The United States will likely need to retain its historical oversight authority over the Internet's naming and addressing system for a little longer, a delay that will keep the U.S. government from moving ahead with a plan to give up some of its legacy powers over the Web.

The extension could last through next July or even longer, said Larry Strickling, head of the Commerce Department's National Telecommunications and Information Administration, before a congressional panel Wednesday.

The addressing system works by letting Internet users reach Web sites with addresses such as "" rather than complicated strings of numbers. For years, the United States nominally oversaw this system but contracted much of the day-to-day operations to an international organization known as ICANN. The United States has plans to give ICANN official responsibility for managing the addressing system. But now those plans will be pushed back until at least mid-next year.

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The United States' old contract with ICANN expires on Sept. 30, but will need to be extended to give ICANN a chance to finalize a proposal for handling the new responsibility, Strickling said. The proposal is expected to be delivered to U.S. officials by this November — a move that will kickstart a lengthy review process by Washington.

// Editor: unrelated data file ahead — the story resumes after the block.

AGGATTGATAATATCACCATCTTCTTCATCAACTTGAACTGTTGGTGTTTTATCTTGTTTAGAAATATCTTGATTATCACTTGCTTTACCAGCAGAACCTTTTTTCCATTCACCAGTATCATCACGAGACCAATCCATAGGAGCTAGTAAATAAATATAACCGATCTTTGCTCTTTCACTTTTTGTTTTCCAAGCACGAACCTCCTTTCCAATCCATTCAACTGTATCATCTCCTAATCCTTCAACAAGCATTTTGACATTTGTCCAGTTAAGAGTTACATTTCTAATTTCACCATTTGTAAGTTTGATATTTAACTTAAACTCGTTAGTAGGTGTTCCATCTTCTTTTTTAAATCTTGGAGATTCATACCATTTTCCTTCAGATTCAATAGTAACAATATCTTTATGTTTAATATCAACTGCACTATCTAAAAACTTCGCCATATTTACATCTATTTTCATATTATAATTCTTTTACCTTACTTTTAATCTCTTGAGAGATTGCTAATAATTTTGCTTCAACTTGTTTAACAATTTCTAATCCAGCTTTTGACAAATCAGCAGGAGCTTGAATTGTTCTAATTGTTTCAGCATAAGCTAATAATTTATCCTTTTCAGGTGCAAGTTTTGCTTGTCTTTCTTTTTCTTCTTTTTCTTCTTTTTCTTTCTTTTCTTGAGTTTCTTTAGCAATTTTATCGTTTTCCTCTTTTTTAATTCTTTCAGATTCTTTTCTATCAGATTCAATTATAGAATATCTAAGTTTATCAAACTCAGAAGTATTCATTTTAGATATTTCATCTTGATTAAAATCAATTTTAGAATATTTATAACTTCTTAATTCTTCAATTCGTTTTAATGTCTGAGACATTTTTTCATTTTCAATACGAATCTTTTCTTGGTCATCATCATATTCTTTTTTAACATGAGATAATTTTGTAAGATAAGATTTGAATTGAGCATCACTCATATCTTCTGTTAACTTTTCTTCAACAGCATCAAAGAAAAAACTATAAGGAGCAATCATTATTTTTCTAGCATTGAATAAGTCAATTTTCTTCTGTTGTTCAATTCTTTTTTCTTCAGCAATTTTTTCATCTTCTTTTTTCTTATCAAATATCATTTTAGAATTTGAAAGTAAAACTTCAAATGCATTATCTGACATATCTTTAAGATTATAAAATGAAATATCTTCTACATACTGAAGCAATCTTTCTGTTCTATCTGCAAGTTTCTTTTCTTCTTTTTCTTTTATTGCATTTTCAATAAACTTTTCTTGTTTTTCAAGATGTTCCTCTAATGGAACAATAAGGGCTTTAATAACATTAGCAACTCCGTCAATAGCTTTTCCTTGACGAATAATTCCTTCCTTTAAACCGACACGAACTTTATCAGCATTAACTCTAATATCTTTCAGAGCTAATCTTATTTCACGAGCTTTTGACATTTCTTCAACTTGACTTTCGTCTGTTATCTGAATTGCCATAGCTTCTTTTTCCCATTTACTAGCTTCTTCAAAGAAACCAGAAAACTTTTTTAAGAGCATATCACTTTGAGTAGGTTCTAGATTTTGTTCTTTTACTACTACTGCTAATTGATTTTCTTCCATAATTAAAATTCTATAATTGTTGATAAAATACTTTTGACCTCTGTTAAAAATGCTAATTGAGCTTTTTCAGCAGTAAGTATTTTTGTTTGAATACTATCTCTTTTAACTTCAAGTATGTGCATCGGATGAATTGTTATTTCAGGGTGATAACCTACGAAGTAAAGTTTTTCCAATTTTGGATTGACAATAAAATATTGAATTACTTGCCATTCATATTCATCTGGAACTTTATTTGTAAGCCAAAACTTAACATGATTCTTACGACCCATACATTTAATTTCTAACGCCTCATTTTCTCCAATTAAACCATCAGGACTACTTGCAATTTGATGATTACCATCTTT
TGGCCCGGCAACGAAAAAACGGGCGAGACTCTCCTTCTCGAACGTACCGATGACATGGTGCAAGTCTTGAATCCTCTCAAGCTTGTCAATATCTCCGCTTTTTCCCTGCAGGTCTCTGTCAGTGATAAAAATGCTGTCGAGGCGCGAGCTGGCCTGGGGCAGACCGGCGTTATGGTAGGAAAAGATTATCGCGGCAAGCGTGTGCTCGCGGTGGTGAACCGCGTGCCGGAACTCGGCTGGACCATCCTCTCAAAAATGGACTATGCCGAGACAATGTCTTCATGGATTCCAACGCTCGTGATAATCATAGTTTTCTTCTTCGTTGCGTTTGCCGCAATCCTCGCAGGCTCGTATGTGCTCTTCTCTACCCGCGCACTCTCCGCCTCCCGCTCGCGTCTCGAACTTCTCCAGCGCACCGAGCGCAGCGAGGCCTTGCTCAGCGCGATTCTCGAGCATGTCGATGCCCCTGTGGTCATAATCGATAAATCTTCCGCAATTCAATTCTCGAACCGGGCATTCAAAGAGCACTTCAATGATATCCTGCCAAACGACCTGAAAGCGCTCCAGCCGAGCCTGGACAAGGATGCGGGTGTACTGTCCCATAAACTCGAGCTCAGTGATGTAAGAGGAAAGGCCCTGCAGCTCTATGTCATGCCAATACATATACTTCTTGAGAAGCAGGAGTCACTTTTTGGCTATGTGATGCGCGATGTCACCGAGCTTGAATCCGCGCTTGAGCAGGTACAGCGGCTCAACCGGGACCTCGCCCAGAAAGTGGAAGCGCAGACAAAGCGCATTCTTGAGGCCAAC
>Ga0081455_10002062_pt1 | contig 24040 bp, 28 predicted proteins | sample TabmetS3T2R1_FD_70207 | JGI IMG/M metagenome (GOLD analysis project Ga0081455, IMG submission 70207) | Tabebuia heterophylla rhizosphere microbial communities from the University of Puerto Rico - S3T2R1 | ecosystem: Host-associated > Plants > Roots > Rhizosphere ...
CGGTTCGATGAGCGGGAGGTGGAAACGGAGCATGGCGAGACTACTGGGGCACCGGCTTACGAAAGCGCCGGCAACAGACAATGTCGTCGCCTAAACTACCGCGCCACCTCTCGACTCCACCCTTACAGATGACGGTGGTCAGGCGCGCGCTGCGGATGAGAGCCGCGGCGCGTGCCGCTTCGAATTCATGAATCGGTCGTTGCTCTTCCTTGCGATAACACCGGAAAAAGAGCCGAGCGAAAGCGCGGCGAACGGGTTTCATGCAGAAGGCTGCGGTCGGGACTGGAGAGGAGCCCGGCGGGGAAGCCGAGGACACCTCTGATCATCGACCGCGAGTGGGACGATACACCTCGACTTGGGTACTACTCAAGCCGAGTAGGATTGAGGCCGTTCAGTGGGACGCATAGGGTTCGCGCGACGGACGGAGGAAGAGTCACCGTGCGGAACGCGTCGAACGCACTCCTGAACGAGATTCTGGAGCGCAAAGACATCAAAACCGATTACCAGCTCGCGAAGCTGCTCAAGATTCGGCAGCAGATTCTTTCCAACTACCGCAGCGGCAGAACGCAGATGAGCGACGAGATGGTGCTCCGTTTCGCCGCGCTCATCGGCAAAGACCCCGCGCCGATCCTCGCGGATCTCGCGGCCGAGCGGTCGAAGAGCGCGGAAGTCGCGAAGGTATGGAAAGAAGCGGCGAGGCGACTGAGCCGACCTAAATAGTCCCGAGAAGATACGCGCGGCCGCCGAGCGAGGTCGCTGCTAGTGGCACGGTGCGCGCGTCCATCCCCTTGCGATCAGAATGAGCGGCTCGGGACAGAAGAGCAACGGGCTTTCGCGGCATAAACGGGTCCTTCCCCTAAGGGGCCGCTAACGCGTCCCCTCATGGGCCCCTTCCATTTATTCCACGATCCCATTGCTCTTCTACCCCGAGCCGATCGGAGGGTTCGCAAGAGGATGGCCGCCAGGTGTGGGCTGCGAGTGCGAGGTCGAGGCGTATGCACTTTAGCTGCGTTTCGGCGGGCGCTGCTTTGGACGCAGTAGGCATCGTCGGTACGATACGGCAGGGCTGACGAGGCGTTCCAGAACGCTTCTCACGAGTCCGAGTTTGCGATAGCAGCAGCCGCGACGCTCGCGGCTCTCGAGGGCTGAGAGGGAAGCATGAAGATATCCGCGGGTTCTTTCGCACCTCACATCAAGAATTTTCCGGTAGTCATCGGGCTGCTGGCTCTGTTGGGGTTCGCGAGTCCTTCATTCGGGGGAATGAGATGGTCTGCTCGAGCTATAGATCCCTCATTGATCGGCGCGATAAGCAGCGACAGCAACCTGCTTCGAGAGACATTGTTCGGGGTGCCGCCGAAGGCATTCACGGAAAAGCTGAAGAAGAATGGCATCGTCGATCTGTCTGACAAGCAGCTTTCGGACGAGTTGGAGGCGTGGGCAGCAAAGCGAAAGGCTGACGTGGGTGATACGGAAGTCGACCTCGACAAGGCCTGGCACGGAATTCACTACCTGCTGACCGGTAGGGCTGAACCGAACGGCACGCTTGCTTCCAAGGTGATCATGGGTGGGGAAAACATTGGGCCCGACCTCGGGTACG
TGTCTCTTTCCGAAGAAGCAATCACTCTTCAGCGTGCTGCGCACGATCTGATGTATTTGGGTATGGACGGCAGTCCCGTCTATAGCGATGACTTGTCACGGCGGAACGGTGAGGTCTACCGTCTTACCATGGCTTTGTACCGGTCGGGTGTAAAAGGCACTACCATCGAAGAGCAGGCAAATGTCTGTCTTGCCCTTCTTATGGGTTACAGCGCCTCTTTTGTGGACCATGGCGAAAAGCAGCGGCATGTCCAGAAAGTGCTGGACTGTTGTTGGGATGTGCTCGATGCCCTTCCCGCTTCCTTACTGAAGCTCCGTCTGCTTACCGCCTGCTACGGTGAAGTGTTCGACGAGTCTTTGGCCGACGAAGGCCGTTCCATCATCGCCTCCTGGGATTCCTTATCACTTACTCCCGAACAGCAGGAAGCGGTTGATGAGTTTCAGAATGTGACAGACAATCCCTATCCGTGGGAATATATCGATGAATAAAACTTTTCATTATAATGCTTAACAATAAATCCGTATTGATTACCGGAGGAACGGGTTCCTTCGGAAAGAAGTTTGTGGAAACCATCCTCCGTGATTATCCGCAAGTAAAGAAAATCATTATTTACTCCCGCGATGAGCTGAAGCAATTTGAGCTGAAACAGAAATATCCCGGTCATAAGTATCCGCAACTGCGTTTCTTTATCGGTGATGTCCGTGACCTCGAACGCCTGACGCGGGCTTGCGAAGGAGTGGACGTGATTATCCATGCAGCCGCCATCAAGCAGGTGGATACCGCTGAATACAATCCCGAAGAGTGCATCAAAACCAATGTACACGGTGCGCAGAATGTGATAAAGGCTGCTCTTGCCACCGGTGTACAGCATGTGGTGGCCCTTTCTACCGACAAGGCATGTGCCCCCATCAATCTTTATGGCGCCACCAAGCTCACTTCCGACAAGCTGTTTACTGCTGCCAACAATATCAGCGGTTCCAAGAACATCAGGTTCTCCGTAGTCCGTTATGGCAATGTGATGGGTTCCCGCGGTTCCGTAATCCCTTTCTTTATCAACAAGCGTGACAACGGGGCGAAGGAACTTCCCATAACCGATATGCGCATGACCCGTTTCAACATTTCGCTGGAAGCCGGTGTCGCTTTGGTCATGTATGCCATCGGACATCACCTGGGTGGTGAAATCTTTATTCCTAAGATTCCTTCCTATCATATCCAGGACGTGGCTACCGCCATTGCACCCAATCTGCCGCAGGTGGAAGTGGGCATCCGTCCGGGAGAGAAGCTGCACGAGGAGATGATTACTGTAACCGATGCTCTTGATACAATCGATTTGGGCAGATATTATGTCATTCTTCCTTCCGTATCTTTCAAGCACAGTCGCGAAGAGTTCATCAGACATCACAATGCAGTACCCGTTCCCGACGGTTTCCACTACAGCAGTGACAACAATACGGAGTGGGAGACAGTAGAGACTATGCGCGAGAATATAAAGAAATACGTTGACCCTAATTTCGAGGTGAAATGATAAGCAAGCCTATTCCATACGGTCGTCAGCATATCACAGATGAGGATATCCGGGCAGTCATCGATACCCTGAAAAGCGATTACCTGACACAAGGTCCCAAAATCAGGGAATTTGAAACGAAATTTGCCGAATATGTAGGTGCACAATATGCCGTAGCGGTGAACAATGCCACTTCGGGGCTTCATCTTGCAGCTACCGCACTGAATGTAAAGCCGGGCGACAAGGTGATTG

The transition has been at times controversial, with critics saying it would give foreign governments such as China or Russia an opportunity to manipulate the future of the Web. But those concerns were largely addressed last month when the House passed the DOTCOM Act, which imposes accountability requirements on the transition process. ICANN president Fadi Chehadé said Wednesday that governments have not asked for new or expanded powers.

"Governments do not have a seat on our board," said Chehadé. "They do not have a voting mechanism. We hope this will be maintained."